Calder Pride

Eve's Christmas

Lone Calder Star

Santa in a Stetson

Something More

Santa in Montana
by Janet Dailey
(Zebra Books, $7.99, G) ISBN 978- 1-4201-1474-3
When I was assigned a Janet Dailey novel to review, people kept saying to me, “Janet Dailey? She’s big, you know. She’s a best seller.” So I had high hopes going into Santa in Montana, as it’s the eighth book in the Calder series. Maybe if I had read the seven that came before it, I might have enjoyed it more, or understood more of what was going on.

From what I was able to gather, Santa in Montana is supposed to focus on Cat Calder and her journey in finding a partner after the death of her husband several years prior. Cat, like pretty much every Calder, lives on the Calder family-owned Triple C Ranch in Montana. She lives with her father and five other relatives. Cat focuses her attention on taking care of her aging father, Chase. Her father, however, has other plans. To get Cat to stop pestering him, he calls a family friend’s son and asks him to come out and see the ranch.

Wade is that family friend and he has always wanted to see the Triple C Ranch. While he is there on business he meets Cat and he is attracted to her. The business is a mystery up until the very end of the book, and when it is revealed, I was left to wonder if Wade was even there for Cat in the first place, but I’m going to assume he was at least partially there to meet her. He asks her out and she declines, but then retracts her ‘no’ and says ‘yes.’

Wade and Cat decide to go out for dinner and Wade comes back to the ranch. They hit it off, grab dinner, share a dance and a few kisses and then Wade goes home.

What got under my skin is that those few kisses and some hand-holding is the extent of the romance. Christmas is a romantic holiday, and while yes, Cat and Wade are older, they’re not dead. Last time I checked, sex wasn’t only for the young. Not that the book needed sex, but a little something to let me know that Santa in Montana is a romance novel and not simply a story that had some Disney caliber romance added in for good measure.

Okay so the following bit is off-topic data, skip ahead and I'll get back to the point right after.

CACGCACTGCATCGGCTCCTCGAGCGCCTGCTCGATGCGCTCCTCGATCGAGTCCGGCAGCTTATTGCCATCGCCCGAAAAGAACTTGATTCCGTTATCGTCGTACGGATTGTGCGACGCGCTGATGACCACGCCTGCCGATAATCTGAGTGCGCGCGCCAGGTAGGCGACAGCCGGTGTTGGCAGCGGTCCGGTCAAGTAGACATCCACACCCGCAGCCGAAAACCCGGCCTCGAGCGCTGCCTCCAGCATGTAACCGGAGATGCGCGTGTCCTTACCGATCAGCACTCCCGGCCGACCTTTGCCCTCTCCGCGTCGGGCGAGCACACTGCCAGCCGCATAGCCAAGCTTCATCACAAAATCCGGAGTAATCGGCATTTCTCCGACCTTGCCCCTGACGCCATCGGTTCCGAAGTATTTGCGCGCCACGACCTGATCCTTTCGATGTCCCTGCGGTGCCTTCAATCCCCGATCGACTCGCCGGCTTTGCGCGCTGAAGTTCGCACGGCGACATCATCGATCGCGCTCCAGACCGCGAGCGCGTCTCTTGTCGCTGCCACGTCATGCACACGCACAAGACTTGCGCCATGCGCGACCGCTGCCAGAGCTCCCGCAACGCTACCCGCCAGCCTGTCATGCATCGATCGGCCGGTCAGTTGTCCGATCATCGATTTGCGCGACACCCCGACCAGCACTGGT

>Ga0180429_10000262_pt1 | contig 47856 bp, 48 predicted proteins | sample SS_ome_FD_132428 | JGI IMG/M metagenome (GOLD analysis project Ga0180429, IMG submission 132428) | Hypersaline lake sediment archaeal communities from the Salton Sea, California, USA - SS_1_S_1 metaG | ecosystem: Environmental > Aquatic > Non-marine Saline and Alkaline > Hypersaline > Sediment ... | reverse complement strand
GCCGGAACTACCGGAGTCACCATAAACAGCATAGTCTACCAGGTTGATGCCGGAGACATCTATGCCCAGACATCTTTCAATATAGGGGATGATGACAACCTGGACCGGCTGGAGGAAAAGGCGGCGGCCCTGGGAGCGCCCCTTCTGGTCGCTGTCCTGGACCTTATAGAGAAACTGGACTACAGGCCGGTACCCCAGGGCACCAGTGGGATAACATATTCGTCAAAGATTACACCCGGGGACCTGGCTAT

The big Christmas climax scene had very little to do with Cat and Wade. Cat just so happened to be in the room. That was the extent of her participation. I was led to believe that Santa in Montana was supposed to be primarily about Cat, so why isn’t she participating more?

I will give Dailey credit for creating interesting and varied characters, which is difficult when you have a massive family featured in one novel. I didn’t figure out who everyone is and what their relations are to each other until the end of the first third of the book, but they were interesting people. Jake, the grandson, was full of energy and was very well done. Watching Jake bound around through different scenes was a hoot.

The Triple C Ranch is massive, complicated, intricate and impressive. The Triple C lived up to expectations and I enjoyed being taken all over it by Dailey. There were some parts that had nothing to do with the book that felt to me like unnecessary tangents. Perhaps they are explained in other novels.

In my opinion, books about Christmas and the Christmas spirit should give you that warm, fuzzy holiday feeling and that happy and settled feeling a good romance novel leaves you with. This book had neither. To me, it felt more like a story that just so happened to take place in the fall and winter and Christmas just so happens to occur every year in the winter, so Dailey threw in some scenes about making Christmas treats and putting up Christmas lights. I will give the book credit for one cute Christmas scene in which Cat’s grandson Jake participates in the ranch’s annual Christmas concert. Overall, I felt like Christmas took a back seat to the day-to-day lives of the Calder family and to Cat and Wade’s (barely) budding romance. Christmas had very little to do with any of it.

All in all, if you’re looking for a book to get you in the Christmas spirit, look elsewhere. Santa in Montana is more about family and ranch life then it is about romance and Christmas.

--Lindsey Seddon

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